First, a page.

We do but echo the voice of the whole theological world when we give our testimony in favor of the unrivalled excellence of this Grammar, and its vast practical usefulness in the critical study of the meaning of the New Testament. Since the appearance of the first com- . paratively small work, up to that of the sixth enlarged and improved edition, it has been deservedly regarded by the learned of every name as without an equal or a rival. A former edition of the work was translated in this country in a very imperfect manner, and contained numerous important mistakes in regard to the meaning of the original. This sixth edition appears to us to have fallen into the hands of a competent translator, so far as knowledge of the German is concerned. Many portions of it which we have examined are so well translated, that there would seem to be no want of ability to make the English a correct representation of the German. But there does appear in some passages a want of accuracy, and evident marks of haste and carelessness occur not infrequently. We trust that a future revision of so important a work will cause these blemishes to disappear. A grammatical manual surely ought to be wholly free from inaccuracies of every kind.

But in regard to two portions of the work we have a more serious charge to prefer, - a charge implying qualities in the translator which we do not like to name. The charge is, that in one page — namely, p. 118, § 19 of the Translation – Mr. Masson has omitted two brief, but important statements, and one important note, containing nineteen lines, without giving any notice in his Preface or notes of any such expurgation. In another page — namely, p. 170 of the Translation — an important paragraph relating to the same general subject is quietly expelled by Mr. Masson, and evidently for the same reason. The

* A Grammar of the New Testament Diction, intended as an Introduction to the Critical Study of the Greek New Testament. By Dr. GEORGE B. WINER. Translated from the Sixth enlarged and improved Edition of the original. By EDWARD MASSON, M. A. In two vols. Vol. I. Philadelphia : Smith, English, & Co. 1859.

reason is, that in the omitted passages the distinguished German grammarian has laid down principles, or expressed opinions, favorable to the doctrine of Unitarians, and adverse to that of Trinitarians, in relation to the Deity of Jesus Christ.

The passages under consideration in one of the above-mentioned pages relate to the usage of the Greek article in certain passages of the New Testament relating to the nature and dignity of Jesus Christ. It is well known that Granville Sharpe, Esq., Bishop Middleton, and some others, supposed that they had found a new argument for the Trinity in the omission of the Greek article in certain passages of the New Testament in which Christ is mentioned, and to which they give a different translation from that of the Common Version. Thus in Titus ii. 13, which in the Common Version reads “ of the great God and our Saviour Jesus Christ,” Middleton maintains that, in consequence of the omission of the article toû before owtñpos, the rendering should be “ of our great God and Saviour Jesus Christ." The same doctrine he applies to some other passages, as Eph. V. 5; 2 Pet. i. 1; Jude 4. The doctrine of Middleton was, that “when two or more attributives, joined by a copulative, are assumed of the same person or thing, before the first attributive the article is inserted, before the remaining ones it is omitted.”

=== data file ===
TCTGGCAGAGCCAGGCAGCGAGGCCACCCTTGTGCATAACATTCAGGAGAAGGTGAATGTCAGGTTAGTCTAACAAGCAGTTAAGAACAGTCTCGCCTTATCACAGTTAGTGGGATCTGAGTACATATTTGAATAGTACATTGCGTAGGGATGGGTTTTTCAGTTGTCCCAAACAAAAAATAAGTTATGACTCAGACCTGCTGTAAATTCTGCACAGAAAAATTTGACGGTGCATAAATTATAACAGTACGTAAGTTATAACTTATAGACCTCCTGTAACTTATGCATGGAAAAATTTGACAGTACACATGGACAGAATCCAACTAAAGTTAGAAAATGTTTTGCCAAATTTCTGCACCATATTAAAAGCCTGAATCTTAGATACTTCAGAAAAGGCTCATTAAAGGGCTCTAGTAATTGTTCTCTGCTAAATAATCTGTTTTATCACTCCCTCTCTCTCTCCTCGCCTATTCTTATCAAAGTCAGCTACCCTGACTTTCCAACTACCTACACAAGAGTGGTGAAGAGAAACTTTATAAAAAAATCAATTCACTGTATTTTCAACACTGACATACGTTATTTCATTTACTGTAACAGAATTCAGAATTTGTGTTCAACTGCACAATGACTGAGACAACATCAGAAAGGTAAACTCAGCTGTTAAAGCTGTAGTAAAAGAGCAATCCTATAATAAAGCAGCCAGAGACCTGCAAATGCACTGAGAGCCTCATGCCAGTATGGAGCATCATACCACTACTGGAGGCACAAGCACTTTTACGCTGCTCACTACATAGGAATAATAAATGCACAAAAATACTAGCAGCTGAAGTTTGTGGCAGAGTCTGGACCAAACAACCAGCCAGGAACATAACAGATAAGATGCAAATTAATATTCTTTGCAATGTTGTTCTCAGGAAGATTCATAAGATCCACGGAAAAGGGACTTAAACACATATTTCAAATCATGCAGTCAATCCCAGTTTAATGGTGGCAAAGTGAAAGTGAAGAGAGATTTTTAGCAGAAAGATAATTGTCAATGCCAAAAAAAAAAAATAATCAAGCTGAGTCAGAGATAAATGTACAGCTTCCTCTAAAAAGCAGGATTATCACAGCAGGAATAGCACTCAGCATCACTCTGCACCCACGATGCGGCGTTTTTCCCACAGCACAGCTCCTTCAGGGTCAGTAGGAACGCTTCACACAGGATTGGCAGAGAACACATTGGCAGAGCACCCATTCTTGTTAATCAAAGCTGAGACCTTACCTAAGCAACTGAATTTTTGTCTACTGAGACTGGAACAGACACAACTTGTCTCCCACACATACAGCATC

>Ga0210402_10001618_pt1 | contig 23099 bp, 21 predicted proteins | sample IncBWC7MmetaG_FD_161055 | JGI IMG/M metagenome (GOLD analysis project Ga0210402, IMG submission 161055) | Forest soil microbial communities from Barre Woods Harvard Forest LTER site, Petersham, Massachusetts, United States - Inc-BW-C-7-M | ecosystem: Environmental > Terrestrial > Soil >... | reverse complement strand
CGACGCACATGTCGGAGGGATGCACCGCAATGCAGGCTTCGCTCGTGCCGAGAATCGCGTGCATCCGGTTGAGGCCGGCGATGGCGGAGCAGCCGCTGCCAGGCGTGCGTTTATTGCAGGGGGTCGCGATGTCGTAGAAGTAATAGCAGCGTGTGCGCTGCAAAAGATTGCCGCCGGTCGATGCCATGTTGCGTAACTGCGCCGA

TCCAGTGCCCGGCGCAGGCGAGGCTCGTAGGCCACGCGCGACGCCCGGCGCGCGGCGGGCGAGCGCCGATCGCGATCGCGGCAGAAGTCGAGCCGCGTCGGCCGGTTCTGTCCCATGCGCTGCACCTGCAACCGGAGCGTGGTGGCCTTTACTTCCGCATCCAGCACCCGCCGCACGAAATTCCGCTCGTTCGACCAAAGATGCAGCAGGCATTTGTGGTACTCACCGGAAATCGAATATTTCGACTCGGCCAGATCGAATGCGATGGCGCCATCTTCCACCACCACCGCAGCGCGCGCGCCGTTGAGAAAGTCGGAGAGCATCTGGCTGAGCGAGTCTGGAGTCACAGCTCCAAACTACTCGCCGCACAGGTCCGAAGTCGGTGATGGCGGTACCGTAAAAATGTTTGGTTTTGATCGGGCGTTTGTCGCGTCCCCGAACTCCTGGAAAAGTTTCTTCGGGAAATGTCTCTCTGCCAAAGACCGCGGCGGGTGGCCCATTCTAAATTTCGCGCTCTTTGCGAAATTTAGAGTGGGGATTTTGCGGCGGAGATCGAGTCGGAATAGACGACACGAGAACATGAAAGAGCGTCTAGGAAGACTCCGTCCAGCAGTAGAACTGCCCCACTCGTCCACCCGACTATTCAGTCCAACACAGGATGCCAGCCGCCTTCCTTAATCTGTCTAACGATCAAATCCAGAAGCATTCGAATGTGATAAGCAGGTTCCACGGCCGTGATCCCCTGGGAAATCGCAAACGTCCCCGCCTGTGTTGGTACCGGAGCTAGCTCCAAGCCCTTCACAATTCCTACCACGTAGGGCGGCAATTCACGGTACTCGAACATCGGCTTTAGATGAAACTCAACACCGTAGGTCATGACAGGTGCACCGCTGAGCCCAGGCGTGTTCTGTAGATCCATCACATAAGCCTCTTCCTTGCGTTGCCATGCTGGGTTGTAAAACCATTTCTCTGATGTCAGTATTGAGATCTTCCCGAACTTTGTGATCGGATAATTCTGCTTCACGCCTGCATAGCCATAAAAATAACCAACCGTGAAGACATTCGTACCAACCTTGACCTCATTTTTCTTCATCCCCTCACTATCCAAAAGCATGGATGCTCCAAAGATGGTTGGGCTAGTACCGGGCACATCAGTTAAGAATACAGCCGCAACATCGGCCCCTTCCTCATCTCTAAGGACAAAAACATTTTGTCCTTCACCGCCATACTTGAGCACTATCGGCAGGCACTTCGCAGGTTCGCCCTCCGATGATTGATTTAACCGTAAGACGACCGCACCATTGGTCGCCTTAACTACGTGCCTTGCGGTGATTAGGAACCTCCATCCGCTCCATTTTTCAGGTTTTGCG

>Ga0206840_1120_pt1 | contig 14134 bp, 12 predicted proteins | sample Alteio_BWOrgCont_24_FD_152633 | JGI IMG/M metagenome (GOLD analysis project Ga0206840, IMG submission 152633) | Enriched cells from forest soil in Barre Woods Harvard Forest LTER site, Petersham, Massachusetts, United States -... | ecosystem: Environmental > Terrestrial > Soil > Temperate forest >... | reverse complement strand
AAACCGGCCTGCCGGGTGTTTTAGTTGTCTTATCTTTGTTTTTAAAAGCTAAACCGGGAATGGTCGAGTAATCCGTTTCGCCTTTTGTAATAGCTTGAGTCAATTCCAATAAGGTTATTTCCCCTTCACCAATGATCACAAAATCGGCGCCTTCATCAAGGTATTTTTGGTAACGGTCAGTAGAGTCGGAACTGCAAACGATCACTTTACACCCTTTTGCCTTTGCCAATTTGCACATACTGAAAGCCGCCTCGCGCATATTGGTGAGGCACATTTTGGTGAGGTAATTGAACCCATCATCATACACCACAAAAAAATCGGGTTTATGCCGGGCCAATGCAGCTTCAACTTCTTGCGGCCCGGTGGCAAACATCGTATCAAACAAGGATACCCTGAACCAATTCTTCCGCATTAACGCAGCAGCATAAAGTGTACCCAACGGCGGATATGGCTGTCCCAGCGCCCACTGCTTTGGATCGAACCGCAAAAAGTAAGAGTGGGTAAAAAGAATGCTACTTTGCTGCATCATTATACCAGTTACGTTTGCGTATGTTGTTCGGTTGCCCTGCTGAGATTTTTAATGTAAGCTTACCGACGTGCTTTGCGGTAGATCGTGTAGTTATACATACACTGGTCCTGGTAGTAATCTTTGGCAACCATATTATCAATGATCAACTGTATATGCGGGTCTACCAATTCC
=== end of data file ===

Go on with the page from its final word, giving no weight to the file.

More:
Now Dr. Winer has abundantly proved, that, both in classical and New Testament Greek, the article is omitted before such attributives when they relate to a different person or thing from that which has the article, as well as when they relate to the same person or thing; that the omission of the article in such cases is perfectly accounted for, according to the well-known usage of the Greek language, when the latter appellative is made definite in some other way, as by a pronoun connected with it, or by its being so commonly applied to a person as to partake of the nature of a proper name, or by its being followed by a proper name, &c. The same thing has been demonstrated by the late Professor Stuart * in a learned essay on the Greek article, and more recently by Alford in his note on Titus ï. 13.